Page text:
Application of Deep Learning Algorithms for Lithographic Mask Characterization

Abstract: Optical Lithography is a technique used to transfer patterns from a given photomask to a photoresist on top of a semiconductor wafer. One of the key challenges in lithographic printing is the appearance of defects on the photomask. Printable defects affect the lithographic process by causing errors in both the phase and magnitude of the light and of the sizes and location of the printed features. Since it is not yet possible to produce defect-free masks, methods to inspect and repair mask defects play a significant role. This master thesis proposes and investigates the application of Convolutional Neural Networks (CNNs) to characterize and classify defects on lithographic masks. CNN as one of the algorithms in deep learning have achieved good results in image classification for other problems in the past.

The simulation software Dr.LiTHO of Fraunhofer IISB is used to simulate aerial images of defect-free masks and of masks with different types and locations of defects. Specifically we compute images of regular arrays of 38 nm and 25 nm wide squares to be imaged with typical settings of EUV lithography (l = 13.5 nm, NA = 0.33). Only absorber defects on the mask are studied. We simulated 5 types of defects (extrusion, intrusion, oversize, undersize and center spot). 

Depending on the position of the defects, extrusion and intrusion are further classified in to 8 types which results in a total of 19 classes for the classification. The final architecture of the CNN contains 5 convolutional layers (conv. layers), where most of them are followed by a max-pooling layer. A mixed size of  filters is used for the conv. layers (3  3) and (5  5). The convolution stride is fixed to 1 pixel. The spatial padding of conv. layer input is such that the spatial resolution is preserved after convolution, i.e. the padding is 1 pixel for all conv. layers. Two separate networks are trained for detection of the defect types and location. Another algorithm is used to combine the results from the two networks.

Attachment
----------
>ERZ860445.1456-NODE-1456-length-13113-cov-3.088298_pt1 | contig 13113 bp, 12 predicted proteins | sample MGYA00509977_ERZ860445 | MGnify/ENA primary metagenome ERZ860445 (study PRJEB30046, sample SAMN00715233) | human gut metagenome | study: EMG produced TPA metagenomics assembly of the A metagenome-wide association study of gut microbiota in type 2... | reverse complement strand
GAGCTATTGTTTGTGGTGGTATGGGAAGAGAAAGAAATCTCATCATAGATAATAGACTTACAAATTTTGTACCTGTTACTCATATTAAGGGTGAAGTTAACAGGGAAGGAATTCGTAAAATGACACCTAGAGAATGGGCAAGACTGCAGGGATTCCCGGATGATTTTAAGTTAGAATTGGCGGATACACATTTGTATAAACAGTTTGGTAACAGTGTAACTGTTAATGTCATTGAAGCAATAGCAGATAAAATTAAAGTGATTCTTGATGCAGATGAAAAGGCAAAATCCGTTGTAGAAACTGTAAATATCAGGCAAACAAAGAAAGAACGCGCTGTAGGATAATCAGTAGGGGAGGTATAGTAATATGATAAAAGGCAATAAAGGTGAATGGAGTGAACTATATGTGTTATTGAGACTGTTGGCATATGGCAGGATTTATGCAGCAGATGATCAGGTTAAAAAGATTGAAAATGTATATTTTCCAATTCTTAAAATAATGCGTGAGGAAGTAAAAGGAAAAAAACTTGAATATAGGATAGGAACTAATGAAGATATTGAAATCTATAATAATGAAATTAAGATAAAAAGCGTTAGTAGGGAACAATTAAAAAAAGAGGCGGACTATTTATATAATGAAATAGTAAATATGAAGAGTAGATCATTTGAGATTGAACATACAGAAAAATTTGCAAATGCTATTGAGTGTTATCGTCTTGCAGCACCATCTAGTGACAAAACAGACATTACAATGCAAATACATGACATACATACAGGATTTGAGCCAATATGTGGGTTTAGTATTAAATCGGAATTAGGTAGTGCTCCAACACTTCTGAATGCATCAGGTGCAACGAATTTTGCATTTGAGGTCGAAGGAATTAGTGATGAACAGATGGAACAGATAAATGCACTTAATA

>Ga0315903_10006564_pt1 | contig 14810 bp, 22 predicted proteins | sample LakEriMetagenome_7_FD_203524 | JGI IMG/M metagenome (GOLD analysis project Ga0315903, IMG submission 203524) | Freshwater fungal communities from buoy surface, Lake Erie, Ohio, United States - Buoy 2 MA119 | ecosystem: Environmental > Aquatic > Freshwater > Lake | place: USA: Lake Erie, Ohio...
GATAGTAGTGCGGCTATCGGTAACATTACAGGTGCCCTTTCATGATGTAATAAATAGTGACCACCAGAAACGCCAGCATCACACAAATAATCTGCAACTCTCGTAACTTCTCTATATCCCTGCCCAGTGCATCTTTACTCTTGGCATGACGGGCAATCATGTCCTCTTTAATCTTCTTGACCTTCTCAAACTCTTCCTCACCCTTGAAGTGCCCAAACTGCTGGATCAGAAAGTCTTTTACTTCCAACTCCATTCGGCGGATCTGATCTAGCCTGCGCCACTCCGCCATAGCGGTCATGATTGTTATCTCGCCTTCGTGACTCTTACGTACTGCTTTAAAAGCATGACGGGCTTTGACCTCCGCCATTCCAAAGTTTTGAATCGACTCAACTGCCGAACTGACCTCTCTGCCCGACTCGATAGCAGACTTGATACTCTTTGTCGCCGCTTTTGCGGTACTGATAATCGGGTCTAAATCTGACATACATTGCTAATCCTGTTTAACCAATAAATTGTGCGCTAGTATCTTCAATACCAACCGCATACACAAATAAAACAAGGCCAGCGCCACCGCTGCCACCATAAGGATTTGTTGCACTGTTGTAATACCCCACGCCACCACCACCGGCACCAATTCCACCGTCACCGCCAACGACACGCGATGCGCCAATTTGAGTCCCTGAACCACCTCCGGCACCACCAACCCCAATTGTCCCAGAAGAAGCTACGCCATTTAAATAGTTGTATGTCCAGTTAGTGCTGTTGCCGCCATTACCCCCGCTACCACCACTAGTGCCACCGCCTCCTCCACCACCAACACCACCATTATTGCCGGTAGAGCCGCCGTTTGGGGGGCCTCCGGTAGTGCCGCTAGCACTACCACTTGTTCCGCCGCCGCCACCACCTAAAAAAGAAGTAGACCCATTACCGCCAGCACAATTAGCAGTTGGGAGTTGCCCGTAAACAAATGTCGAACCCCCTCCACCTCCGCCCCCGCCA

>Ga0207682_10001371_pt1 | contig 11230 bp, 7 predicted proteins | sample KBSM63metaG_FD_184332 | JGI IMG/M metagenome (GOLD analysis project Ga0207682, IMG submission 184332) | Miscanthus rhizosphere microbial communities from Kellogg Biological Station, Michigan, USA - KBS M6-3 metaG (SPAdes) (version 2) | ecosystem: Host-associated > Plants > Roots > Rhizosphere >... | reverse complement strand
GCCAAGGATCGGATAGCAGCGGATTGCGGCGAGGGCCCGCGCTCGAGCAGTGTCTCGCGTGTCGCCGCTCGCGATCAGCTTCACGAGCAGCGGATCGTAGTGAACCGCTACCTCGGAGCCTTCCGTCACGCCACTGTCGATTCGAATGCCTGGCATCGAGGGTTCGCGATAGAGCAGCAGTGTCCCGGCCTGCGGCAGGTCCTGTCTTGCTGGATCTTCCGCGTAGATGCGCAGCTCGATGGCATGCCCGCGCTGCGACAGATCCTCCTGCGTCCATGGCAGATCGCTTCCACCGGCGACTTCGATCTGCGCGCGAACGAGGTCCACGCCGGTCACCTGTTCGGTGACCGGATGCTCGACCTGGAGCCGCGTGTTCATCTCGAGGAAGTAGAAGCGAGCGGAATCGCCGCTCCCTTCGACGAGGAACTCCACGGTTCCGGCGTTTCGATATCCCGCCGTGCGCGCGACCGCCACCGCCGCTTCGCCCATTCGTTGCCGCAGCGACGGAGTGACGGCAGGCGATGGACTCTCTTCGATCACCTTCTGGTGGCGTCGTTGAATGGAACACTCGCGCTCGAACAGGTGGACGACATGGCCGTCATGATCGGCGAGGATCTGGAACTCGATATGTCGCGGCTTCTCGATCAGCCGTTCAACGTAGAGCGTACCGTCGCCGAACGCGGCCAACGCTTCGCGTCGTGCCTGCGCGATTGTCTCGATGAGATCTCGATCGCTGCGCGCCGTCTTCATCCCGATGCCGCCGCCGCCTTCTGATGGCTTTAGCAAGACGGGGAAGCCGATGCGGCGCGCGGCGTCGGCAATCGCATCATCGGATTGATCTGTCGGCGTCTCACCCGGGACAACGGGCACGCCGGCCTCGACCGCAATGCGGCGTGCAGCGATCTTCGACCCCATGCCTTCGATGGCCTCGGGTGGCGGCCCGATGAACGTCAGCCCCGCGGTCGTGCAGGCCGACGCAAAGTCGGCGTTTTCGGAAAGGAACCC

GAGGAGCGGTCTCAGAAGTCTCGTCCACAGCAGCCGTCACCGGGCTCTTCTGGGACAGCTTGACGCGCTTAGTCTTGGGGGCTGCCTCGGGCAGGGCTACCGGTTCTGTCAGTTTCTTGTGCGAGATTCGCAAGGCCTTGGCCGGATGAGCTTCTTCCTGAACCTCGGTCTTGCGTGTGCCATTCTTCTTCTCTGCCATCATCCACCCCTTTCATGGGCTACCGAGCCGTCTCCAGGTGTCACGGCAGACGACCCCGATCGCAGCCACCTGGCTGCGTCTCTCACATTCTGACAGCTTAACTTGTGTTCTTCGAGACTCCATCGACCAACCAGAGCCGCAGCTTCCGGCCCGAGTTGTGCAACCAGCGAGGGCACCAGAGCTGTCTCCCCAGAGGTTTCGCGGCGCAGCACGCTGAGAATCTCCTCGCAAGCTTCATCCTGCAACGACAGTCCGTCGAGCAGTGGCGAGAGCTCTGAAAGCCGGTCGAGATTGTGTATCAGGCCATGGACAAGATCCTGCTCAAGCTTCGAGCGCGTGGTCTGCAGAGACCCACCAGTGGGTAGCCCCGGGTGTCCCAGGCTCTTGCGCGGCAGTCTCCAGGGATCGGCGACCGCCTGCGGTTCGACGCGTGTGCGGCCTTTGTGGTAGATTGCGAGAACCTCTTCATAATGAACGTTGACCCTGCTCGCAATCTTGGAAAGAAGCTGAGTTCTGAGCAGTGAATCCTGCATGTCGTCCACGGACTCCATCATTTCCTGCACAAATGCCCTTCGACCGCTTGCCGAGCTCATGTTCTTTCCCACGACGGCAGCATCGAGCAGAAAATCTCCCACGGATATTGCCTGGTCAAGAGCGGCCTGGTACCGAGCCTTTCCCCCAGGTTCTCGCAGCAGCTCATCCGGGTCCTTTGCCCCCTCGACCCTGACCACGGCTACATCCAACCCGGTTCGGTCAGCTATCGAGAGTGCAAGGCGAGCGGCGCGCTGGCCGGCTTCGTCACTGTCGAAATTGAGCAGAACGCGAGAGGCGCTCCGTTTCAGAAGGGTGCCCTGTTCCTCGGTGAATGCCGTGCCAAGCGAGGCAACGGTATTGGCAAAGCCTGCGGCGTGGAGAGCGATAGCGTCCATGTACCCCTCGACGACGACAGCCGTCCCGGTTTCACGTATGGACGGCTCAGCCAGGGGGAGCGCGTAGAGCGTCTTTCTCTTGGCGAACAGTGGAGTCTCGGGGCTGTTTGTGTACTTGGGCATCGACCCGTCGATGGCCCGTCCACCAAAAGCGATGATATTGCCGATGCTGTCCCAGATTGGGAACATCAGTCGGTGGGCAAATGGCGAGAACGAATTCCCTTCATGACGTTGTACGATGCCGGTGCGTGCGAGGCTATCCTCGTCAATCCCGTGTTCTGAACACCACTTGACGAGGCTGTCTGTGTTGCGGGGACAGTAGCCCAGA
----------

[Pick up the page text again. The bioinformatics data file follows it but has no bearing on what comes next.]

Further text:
An accuracy of 99.9% on the training set and 99.3% on the test set is achieved for detection of the defect type. The network trained for location detection results in 98.7% training accuracy and 98.0% for the test set. The performance of the models is also measured with other performance measures like confusion matrix, precision and recall. The robustness of the models is studied by systematically removing images of certain defect sizes from the training set. Moreover, we investigate the relation between defect sizes and the accuracy of the models. The defect detection model can predict the types of defects with a size of 5 nm or 0.12l NA , which is well below the classical resolution limit. The location detection model shows a slightly different behavior for the different dataset of images. It predicts location of a defect above the size of 4 nm for 25 nm features and of 6 nm for 38 nm features.